Last year, Slate.com, my former employer, did a good story on how Vancouver managed without Uber for all those years (spoiler, just fine):

So how have Vancouverites handled the lack of ride-hailing? Well, their city has hardly ground to a halt. The percentage of Vancouverites who commute to work by walking, cycling, or transit rose from 57 percent in 2013 to 59 percent in 2017. During that time, the share of commute trips by bicycle jumped by about 50 percent as Vancouver rolled out investments like a network of protected downtown bike lanes. TransLink, the regional transit authority, grew ridership by 5.7 percent in 2017, easily the fastest rate in North America. Andrew McCurran, TransLink’s director of strategic planning and policy, says ridership rose even faster in 2018, by 6.7 percent. Remarkably, a major driver was TransLink’s bus ridership, which rose by 7.3 percent last year.

Also popular, per Slate, was Car2Go, the rental-car company with a network of cars you could reserve and borrow for a few hours from regular street parking spots. Car2Go said last year it was shutting down operations in North America as of Feb. 29. That’s bad for Vancouver but probably good for Uber and Lyft, which can soak up all the unmet rental car demand.

Kicking the keg.

It’s the end of an era at WeWork:

WeWork is phasing out free beer and wine at it North American locations, a spokesperson confirmed to Bisnow Monday. The company doesn't have kegs at all of its 600-plus locations, but they were staples of WeWork's earliest outposts, which were also its most successful, according to WeWork's financial disclosures last year.

All taps will be turned off by the end of February. A WeWork spokesperson told Bisnow that data from an “expanded member satisfaction survey we conducted last year indicated many of our members wanted a greater variety of beverage options,” and that the company is rolling out options including cold brew, kombucha, seltzer, and cold teas. Unless Adam Neumann stages a tequila-shot-fueled comeback, WeWork may be as a dry town for the foreseeable future.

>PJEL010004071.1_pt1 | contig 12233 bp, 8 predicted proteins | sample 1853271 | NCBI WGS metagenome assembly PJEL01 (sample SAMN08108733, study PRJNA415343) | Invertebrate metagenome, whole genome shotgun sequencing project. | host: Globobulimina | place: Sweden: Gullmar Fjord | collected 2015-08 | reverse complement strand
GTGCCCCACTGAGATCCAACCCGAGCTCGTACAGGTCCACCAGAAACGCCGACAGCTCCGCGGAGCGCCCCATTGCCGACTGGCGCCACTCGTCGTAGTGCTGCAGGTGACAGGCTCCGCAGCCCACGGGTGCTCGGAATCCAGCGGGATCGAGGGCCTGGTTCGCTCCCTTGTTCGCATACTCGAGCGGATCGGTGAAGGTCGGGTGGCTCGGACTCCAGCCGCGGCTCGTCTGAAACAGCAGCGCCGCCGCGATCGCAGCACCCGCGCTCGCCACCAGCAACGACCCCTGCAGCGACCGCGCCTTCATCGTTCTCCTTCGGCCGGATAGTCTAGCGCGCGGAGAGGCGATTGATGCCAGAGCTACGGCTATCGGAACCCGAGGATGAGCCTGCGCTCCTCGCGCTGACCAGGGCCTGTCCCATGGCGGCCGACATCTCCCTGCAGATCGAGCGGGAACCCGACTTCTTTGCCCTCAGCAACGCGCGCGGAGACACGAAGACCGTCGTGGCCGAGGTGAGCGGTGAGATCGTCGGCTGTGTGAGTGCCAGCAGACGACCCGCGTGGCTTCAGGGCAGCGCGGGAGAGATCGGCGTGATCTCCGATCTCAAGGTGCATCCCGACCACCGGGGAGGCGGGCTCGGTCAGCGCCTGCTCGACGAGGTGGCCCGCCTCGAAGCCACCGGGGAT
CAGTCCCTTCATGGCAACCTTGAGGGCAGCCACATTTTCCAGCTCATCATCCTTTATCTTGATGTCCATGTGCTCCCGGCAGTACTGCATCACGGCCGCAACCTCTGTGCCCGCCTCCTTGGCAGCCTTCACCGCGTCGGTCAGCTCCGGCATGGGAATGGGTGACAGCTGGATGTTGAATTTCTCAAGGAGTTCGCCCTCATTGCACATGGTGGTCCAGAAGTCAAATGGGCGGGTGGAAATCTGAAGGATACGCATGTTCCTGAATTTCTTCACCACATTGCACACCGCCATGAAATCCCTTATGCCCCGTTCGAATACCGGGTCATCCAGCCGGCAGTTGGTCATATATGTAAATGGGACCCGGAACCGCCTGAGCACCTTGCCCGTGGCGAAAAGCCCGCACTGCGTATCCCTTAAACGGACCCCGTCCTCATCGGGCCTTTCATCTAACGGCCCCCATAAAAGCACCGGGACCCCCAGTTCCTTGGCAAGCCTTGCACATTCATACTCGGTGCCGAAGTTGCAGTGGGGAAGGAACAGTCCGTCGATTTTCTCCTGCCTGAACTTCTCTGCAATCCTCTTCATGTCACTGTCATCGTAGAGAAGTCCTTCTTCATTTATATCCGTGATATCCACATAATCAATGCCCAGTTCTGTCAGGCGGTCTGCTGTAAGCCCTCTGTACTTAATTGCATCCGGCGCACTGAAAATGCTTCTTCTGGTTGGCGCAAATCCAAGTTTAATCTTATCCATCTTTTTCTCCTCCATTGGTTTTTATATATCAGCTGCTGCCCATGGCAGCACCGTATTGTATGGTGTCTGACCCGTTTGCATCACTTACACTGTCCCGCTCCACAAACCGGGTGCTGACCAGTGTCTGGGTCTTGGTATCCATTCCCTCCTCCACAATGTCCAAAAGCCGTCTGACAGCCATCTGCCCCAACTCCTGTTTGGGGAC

Elsewhere in We, SoftBank-backed Gympass inked a big deal for WeWork office space in New York that SoftBank surely had no hand in. And WeWork competitors want investors to know that while they could be the next WeWork, they are most definitely not the Next WeWork.

Bad dreams.

Quite the burn from the New York Post:

Casper — whose clever cartoon ads have long been ubiquitous on New York subways — has billed itself the “Nike of sleep.” But unlike Nike, which for years has tightly controlled its manufacturing costs, Casper is beholden to a small coterie of powerful US manufacturers.

The Post reports that Casper’s original mattress supplier, Elite Foam, was last year sold to Leggett & Platt, a manufacturer that also makes bed parts for several Casper competitors such as Leesa and Tuft & Needle. Yes that’s right, via M&A, Casper has accidentally gotten in bed with some of its competitors. (Mattresses, the most terribly pun-prone of all industries! Thanks, Mattress Firm.)

Casper, the direct-to-consumer, Warby-Parker-of-mattresses, our-business-is-more-than-mattresses-it-is-the-SLEEP-ECONOMY startup, is expected to list soon on the New York Stock Exchange under the trading symbol CSPR. Casper dreamed big and achieved a $1.1 billion valuation from private investors. But in a securities filing yesterday, the company set an IPO price range of $17-$19, which at the top end of the range would value it closer to $750 million. You might say, a rude awakening.

This time last year.

The breakup letter Uber investors wrote to Travis Kalanick

Other stuff.

WeWork’s Valuation Was for WeWork. Uber pits drivers against each other in California. Restauranteur plans to sue Grubhub for advertising menu she doesn’t serve. Stasher raises $2.5 million for luggage storage. Hourly hotel-rental startup ByHours raises €8 million. Berlin-based Home gets €11 million for flat rental software. Zoomcar adds to series D. SoftBank leads $32 million round in robot waiters company Bear Robotics. Uber signs deal with Nissan to offer UK drivers discounted electric cars. Uber bringing driverless cars to DC. Competition watchdog probing Just Eat takeover. US Consumer Product Safety Commission probing Lime scooters. Lagos bans bike-hailing startups. Skip scooters combust in Golden Gate Park. DC installs parking corrals for scooters. Atlanta to renew scooter permits on month-by-month basis. Uber braces for clash with European cities on scooter data. Waymo brings long-haul trucks to Texas and New Mexico. WeWork sells stake in The Wing. Indian e-bike startup Bounce raises $105 million.

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Send tips, comments, and WeWork kegs to @alisongriswold, or oversharingstuff@gmail.com.